If brave is Chrome based can it overcome developer blocks forcing Chrome to be used?

BACKGROUND:
A year ago I started lookinng usign Brave. That got shelved due to other priorities and because whenever I hear the word “Chrome” I break out in a cold sweat and start shaking. I don’t trust Chrome based browsers.

Government departments (and probably others), try to force their users to use Chrome or Edge and block all other browsers. Because of my fears about Chrome’s less than stellar reputation in many areas I have set up Chrome on a single PC specifically for one purpose, with no LAN connections and nothing else installed.

Australia is trying to bring in digital IDs. This will work through myGOV, one of the most hacked databases in Australia. And they only allow Chrome browsers. Other agencies like the Victorian Electoral Commision and the Australian Electoral Commission do the same thing.

So my question is: Will Brave overcome the browser checks and blocking allowing Brave users to then log in to those sites. I would also be using noscript and a number of blocking extensions (asuming they work on Brave).

The 20 PCs are all Windows 10 21H2. Mostly current hardware. There is no AD. PCs are in a workgroup, not a domain. Currently using Firefox ESR 91.13. Some are connected to a Windows 2012 R2 server, some connect to a Windows 10 PC that hosts content that they work on.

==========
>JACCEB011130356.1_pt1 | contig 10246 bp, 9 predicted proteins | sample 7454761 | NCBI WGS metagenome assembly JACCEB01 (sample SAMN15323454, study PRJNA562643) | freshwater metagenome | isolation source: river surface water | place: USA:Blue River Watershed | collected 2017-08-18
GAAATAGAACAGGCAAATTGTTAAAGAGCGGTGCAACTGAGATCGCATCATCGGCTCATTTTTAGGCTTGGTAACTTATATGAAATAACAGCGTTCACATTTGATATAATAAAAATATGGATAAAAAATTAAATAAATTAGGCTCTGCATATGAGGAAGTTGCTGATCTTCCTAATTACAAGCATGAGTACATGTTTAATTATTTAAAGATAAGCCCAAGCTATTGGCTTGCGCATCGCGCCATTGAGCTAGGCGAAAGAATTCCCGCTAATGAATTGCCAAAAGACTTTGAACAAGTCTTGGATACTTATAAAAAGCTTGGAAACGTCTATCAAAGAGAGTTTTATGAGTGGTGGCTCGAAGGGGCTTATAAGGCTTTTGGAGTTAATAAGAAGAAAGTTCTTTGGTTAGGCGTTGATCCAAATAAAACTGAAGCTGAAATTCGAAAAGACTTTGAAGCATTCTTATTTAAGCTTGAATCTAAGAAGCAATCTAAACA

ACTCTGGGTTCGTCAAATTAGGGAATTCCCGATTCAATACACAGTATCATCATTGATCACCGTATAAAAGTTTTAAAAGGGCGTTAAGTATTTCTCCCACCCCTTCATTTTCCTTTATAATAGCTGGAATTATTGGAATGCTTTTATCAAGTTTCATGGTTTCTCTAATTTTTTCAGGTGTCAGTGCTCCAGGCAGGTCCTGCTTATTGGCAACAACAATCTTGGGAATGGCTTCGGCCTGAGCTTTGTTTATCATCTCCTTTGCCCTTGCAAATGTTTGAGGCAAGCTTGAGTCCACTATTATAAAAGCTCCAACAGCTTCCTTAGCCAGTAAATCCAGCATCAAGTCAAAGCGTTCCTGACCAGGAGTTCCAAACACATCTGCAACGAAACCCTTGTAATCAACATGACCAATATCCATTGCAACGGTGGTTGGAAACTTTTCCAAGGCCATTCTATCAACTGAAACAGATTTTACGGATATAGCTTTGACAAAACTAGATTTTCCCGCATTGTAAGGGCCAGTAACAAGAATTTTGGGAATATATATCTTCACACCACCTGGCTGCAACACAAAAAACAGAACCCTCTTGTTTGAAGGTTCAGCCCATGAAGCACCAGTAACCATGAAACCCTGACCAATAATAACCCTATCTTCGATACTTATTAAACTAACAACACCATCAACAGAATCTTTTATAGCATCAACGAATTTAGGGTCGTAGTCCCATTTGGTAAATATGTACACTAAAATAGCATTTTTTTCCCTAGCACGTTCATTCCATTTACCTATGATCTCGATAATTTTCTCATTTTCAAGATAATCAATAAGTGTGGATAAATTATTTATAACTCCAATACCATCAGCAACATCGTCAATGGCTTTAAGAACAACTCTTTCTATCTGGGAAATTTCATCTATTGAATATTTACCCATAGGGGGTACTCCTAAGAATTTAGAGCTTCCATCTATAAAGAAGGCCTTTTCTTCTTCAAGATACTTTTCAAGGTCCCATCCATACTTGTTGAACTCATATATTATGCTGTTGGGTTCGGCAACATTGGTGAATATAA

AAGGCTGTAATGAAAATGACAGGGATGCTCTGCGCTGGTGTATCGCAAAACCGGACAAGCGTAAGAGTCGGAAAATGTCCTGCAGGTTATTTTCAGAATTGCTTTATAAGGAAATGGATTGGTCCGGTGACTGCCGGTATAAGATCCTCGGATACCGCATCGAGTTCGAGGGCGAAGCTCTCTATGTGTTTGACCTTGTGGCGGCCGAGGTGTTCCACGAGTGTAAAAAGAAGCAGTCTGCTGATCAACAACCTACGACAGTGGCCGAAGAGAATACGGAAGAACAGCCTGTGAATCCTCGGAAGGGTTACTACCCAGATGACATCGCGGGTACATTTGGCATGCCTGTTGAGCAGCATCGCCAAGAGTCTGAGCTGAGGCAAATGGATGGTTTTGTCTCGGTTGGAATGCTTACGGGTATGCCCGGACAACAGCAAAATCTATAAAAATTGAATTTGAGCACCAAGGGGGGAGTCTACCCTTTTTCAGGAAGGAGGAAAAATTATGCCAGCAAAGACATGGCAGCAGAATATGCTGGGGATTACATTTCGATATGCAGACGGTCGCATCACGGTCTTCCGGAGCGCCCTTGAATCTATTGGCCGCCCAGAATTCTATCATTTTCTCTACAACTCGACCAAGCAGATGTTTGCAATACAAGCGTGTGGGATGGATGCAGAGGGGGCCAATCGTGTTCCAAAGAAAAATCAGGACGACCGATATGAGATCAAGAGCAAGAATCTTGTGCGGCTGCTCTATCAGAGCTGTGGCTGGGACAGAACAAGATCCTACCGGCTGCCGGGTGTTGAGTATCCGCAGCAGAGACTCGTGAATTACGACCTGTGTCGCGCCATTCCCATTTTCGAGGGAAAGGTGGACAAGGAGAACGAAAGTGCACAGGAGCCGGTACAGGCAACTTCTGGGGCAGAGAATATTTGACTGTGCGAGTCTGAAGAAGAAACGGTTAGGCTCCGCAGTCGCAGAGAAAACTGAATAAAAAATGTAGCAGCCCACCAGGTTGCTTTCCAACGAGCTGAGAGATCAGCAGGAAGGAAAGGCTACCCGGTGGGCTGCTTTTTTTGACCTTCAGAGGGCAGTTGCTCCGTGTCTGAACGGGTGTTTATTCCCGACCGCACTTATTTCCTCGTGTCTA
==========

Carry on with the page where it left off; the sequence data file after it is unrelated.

Another reason I’ve been asked to revisit Brave is that Mozilla keeps reinventing the UI (and not for the better), and everyone is sick of it. They just want consistency and stability.

Thank you.

Brave just like Edge and Chrome run Chromium/Blink, Chrome is a fork of Chromium, just like Brave… Brave is not ‘Chrome browser’. (just to clarify that)
Also, from all the big name Chromium browsers, Brave is the ONLY fully open source if you want to check what they do, and what they don’t do.
You can read what they do to Chromium in wiki page like this https://github.com/brave/brave-browser/wiki/Deviations-from-Chromium-(features-we-disable-or-remove)